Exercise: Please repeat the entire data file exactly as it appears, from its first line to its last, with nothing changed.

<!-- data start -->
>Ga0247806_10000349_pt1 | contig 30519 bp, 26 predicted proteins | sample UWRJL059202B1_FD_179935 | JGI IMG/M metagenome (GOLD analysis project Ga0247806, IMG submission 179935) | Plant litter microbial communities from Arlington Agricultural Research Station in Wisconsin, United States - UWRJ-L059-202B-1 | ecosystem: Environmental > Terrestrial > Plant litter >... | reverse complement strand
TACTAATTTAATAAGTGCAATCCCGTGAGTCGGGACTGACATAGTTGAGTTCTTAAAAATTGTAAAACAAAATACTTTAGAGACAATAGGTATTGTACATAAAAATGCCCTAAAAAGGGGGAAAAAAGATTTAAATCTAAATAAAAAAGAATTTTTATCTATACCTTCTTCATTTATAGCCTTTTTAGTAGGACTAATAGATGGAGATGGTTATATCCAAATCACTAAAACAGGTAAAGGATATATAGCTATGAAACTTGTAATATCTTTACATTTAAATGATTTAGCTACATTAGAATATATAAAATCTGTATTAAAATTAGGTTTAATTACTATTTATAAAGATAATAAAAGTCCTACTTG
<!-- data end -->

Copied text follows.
>Ga0247806_10000349_pt1 | contig 30519 bp, 26 predicted proteins | sample UWRJL059202B1_FD_179935 | JGI IMG/M metagenome (GOLD analysis project Ga0247806, IMG submission 179935) | Plant litter microbial communities from Arlington Agricultural Research Station in Wisconsin, United States - UWRJ-L059-202B-1 | ecosystem: Environmental > Terrestrial > Plant litter >... | reverse complement strand
TACTAATTTAATAAGTGCAATCCCGTGAGTCGGGACTGACATAGTTGAGTTCTTAAAAATTGTAAAACAAAATACTTTAGAGACAATAGGTATTGTACATAAAAATGCCCTAAAAAGGGGGAAAAAAGATTTAAATCTAAATAAAAAAGAATTTTTATCTATACCTTCTTCATTTATAGCCTTTTTAGTAGGACTAATAGATGGAGATGGTTATATCCAAATCACTAAAACAGGTAAAGGATATATAGCTATGAAACTTGTAATATCTTTACATTTAAATGATTTAGCTACATTAGAATATATAAAATCTGTATTAAAATTAGGTTTAATTACTATTTATAAAGATAATAAAAGTCCTACTTG